Designated Infection Control Officer
March 14, 2012
To comprehend the duties of the designated infection control officer (DICO) as they pertain to the preparedness and protection of emergency services sector personnel, the Emergency Management and Response—Information Sharing and Analysis Center (EMR-ISAC) reviewed the Fire Engineering article titled, “The Designated Officer’s Role for Infection Control.”
Subpart B of the 1990 Ryan White Comprehensive AIDS Resources Emergency Act, Public Law 101-381 (PDF, 2.4 Mb) requires every emergency response entity in the country to have a DICO, which includes firefighters, emergency medical technicians, paramedics, police officers, and volunteers. The emergency response provisions of this law were stricken from the 2006 Congressional reauthorization; however, these provisions were reinstated in the reauthorization of October 1, 2009.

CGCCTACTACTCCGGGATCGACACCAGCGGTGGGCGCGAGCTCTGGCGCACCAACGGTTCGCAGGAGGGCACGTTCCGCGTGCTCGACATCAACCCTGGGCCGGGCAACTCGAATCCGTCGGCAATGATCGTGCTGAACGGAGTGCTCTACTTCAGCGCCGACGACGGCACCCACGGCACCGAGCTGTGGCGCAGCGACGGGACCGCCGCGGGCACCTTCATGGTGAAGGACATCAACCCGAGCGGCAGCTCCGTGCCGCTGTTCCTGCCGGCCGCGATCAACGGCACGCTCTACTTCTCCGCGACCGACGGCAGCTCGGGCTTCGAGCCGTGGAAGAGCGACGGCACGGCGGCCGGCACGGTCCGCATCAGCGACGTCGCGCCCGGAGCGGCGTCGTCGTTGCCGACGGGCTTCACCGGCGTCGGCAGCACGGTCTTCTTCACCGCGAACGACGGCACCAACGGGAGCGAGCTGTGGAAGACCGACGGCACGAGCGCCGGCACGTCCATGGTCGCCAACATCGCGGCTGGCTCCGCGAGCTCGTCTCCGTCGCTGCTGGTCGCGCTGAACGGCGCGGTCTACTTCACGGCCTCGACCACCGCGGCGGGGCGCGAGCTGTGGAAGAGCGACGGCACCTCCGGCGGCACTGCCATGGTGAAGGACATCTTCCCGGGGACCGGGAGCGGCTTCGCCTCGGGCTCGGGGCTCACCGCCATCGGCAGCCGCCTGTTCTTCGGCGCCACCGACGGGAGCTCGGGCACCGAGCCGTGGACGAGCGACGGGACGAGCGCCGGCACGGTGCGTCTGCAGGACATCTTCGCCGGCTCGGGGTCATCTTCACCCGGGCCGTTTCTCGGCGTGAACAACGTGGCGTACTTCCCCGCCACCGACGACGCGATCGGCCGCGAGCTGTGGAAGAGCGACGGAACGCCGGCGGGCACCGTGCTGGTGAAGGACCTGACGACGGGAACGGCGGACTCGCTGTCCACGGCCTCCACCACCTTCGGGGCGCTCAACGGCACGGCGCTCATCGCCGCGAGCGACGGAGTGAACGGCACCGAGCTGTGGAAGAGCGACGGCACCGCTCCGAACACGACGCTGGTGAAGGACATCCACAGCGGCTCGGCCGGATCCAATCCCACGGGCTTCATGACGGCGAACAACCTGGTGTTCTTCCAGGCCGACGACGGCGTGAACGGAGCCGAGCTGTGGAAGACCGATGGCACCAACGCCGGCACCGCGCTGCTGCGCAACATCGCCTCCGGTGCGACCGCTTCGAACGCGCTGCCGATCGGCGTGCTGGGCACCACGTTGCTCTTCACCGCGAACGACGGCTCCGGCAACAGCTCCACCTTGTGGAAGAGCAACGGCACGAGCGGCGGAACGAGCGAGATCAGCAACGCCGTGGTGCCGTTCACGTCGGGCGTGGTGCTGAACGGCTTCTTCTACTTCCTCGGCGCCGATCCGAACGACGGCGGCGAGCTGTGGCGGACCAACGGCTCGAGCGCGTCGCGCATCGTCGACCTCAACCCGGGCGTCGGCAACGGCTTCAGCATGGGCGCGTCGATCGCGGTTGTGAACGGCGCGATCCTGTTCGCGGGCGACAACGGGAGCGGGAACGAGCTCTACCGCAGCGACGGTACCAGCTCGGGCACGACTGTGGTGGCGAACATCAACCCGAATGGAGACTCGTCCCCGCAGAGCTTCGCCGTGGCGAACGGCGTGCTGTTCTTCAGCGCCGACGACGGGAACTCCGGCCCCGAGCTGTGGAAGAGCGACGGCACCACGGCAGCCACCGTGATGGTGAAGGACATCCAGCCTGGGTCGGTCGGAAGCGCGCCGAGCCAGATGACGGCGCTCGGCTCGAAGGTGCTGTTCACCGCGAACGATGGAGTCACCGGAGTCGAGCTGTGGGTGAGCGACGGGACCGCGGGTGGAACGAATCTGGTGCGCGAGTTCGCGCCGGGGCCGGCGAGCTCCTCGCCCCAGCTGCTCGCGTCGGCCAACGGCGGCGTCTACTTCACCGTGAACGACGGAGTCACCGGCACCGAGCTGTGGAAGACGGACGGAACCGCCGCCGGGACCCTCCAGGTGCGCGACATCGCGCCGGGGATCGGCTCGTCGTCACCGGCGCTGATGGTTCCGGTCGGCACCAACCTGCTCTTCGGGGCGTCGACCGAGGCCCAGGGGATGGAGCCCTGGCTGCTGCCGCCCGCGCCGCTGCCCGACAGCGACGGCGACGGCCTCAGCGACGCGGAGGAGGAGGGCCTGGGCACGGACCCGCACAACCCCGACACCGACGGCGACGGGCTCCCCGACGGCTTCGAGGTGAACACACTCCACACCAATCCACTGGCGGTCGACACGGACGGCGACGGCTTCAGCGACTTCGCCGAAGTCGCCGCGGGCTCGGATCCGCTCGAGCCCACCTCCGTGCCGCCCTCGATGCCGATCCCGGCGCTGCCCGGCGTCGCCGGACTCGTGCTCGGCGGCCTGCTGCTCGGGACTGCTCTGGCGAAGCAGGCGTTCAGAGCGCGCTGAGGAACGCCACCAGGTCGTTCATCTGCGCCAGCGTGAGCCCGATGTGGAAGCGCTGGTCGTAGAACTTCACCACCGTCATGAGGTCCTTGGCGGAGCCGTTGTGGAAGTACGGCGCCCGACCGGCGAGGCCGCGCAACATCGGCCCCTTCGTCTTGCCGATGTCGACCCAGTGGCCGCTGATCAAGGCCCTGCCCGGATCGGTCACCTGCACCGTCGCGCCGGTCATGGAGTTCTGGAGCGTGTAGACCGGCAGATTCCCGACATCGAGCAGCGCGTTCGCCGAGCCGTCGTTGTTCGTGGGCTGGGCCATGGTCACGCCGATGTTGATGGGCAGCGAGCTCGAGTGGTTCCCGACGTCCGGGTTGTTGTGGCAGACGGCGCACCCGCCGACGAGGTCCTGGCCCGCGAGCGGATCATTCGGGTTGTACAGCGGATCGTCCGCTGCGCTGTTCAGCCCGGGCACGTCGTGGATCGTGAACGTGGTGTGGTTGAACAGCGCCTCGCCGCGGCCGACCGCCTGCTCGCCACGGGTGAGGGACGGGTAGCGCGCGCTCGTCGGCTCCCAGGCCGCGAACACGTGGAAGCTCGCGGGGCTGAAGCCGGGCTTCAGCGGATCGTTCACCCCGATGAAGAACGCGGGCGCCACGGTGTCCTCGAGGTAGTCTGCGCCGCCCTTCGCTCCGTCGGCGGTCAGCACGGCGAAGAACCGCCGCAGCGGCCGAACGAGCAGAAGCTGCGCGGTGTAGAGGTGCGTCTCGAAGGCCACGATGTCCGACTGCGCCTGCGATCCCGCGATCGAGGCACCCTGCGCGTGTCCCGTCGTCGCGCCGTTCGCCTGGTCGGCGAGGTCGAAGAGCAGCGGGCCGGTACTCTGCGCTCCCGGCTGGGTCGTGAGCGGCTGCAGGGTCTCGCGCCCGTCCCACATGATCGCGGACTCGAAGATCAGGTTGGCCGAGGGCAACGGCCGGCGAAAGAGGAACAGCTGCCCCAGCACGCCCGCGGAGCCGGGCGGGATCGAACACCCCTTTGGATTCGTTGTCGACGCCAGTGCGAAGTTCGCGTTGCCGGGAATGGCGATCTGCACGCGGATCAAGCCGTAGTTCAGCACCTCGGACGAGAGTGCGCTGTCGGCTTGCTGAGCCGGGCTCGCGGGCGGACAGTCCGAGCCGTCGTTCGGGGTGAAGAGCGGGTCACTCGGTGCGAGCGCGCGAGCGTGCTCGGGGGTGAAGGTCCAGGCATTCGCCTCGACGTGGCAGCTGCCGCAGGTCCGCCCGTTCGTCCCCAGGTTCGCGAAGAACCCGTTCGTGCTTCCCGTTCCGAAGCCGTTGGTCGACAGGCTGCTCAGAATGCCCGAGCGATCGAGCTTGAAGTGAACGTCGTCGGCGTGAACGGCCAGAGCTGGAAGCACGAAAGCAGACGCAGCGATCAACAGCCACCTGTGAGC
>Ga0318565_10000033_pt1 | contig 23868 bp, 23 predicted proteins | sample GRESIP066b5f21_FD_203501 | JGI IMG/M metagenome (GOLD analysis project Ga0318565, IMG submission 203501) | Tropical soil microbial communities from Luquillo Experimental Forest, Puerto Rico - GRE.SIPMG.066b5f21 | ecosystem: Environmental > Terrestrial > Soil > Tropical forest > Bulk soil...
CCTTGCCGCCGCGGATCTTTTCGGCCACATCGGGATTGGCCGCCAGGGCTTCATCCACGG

According to the authors, the selection of the department DICO is very important and should be based on serious interest in the 24/7 responsibility, self-motivation, and desire to stay current on medical information, laws, and regulations. The prospective candidate should understand there is much more involved than just knowing when to send a potentially exposed employee to the medical facility. “A truly knowledgeable DICO will assist in ensuring proper care if an exposure occurs and will assist management with liability and cost reduction,” the article says.
As seen in this article, the following DICO major duties are summarized for the consideration of department chief officers, administrators, and incumbent DICO personnel:
- Notification of key personnel for exposure reporting
- Evaluation of possible exposure events
- Documentation of the exposure follow-up process
- Consultation with the medical facility
- Monitoring laws, regulations, and guidelines for compliance
- Education of department members
- Data collection
Conscientious performance of these duties can make a significant difference in protecting department employees from exposure to or spread of communicable diseases.